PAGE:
Have you ever been in a situation where your child won’t wear clothes with tags on them due to sensory issues?
This is something my parents can relate to as well. Growing up on the autism spectrum, one of my biggest challenges was having a speech delay until I was 3. Once I began to start talking, one of the things I often shared with my parents was the uncomfortable sensation of shirts with tags. They would often have to cut the tags off my clothes before presenting them to me to try on for the first time. If there was a tag on them, and I tried them, even if they cut them off after I took the shirt off, I would never wear it again.
That negative connection I’d have for certain clothes would continue for many years during my adolescence. As part of my early intervention plan, my parents started getting me used to different sensory activities that I’d do with my occupational therapists. I had a sensory brush that I’d use for a few minutes each day, starting by using it on my hands, then on my arms, legs and shoulders. This helped tremendously towards my sensory development.
I also loved wearing Hanes shirts when I was a kid because there were absolutely no tags. Being a huge Michael Jordan fan helped with my love of Hanes, as he became the poster celebrity for the entire Hanes brand from all the commercials he’d do over the years for them.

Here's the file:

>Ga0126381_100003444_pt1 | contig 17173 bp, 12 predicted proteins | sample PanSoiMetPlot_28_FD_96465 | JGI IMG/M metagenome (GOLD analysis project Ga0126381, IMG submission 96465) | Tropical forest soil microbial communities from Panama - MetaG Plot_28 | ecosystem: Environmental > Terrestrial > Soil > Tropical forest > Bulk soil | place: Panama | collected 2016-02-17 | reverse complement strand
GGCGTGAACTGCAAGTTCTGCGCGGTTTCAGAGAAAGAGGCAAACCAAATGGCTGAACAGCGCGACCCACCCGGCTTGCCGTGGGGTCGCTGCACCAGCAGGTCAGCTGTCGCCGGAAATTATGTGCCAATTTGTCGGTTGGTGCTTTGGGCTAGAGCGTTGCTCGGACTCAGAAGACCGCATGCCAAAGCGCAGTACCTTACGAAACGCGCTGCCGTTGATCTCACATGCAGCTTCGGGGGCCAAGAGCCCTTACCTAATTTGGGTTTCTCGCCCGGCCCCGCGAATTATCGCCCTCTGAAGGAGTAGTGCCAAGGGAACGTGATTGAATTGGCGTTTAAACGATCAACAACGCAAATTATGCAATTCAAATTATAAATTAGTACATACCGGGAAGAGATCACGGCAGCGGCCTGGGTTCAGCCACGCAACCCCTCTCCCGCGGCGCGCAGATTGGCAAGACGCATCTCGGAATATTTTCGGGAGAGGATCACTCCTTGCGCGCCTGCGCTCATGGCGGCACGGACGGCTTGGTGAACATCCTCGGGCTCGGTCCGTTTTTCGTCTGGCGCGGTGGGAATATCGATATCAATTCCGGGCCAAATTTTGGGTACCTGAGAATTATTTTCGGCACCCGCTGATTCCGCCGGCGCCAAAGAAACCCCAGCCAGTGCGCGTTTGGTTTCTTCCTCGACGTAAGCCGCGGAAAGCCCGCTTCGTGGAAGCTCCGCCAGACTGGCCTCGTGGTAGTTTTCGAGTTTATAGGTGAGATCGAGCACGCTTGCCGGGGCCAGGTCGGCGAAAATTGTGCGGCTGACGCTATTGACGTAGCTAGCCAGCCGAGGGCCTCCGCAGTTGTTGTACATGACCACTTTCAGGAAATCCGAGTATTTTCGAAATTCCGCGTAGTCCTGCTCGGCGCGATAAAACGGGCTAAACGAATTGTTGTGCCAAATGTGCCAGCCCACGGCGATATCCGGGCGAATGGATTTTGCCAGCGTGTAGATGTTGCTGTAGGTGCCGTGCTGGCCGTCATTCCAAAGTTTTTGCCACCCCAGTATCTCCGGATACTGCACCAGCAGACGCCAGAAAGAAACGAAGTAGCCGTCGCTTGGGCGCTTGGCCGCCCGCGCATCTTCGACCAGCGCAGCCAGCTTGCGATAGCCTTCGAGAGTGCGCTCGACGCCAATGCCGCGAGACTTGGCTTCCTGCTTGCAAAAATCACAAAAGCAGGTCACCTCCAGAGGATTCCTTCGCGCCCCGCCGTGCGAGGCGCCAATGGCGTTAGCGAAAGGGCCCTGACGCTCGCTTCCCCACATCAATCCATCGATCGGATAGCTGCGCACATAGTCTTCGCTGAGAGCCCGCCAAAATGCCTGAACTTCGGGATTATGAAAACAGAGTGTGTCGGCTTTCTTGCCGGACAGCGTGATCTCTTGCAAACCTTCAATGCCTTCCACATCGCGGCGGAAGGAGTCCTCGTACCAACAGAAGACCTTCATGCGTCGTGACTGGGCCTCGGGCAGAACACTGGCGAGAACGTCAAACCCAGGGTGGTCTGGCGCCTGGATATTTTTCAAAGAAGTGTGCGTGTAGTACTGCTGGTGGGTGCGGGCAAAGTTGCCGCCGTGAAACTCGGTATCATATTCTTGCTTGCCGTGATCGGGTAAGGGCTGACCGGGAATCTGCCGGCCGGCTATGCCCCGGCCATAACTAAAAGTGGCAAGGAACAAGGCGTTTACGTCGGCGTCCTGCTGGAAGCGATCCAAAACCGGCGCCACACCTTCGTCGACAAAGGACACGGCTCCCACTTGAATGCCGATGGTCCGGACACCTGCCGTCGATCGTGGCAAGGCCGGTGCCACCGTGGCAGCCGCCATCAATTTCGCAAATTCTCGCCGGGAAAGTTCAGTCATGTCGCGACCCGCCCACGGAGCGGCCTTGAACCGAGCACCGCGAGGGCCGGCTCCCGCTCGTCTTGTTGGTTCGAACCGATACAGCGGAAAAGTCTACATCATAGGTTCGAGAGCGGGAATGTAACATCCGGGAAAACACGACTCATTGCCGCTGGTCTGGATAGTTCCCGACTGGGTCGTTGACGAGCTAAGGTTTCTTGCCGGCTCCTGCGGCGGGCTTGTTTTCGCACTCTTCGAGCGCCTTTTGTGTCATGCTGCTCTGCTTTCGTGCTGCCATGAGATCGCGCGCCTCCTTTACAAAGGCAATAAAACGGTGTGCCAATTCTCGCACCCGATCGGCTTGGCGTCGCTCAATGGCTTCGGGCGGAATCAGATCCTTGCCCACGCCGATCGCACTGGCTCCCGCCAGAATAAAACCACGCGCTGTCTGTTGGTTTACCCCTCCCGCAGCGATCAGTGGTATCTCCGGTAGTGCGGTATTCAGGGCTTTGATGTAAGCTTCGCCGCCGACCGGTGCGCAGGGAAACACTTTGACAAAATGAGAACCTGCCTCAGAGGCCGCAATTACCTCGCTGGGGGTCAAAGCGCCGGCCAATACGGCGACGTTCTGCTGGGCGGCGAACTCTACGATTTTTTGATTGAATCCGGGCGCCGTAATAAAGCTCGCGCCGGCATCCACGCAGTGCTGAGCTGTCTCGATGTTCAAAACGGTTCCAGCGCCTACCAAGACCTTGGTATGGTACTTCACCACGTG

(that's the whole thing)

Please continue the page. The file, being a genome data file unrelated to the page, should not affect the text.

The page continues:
Today I can wear all types of clothes, regardless of tags. As a disability advocate, I advocate for our loved ones by asking local businesses to consider sensory-friendly clothes for our community. This advocacy has included asking businesses to go tag-less, provide soft, pleasing fabrics for their clothes, and offer Velcro shoe options for those who might not be able to tie their shoes.
For those reading this today, I hope you will be able to advocate for businesses to provide sensory-friendly options as well. These items are not only helpful for our loved ones but tend to be more comfortable for anyone. That is a win-win I hope more businesses will consider in the future.
For more on sensory-friendly clothing I’d recommend reading this article on freindshipcircle.org, “8 Online Stores to Purchase Sensory Friendly Clothing.”
A version of this post originally appeared on Kerrymagro.com.
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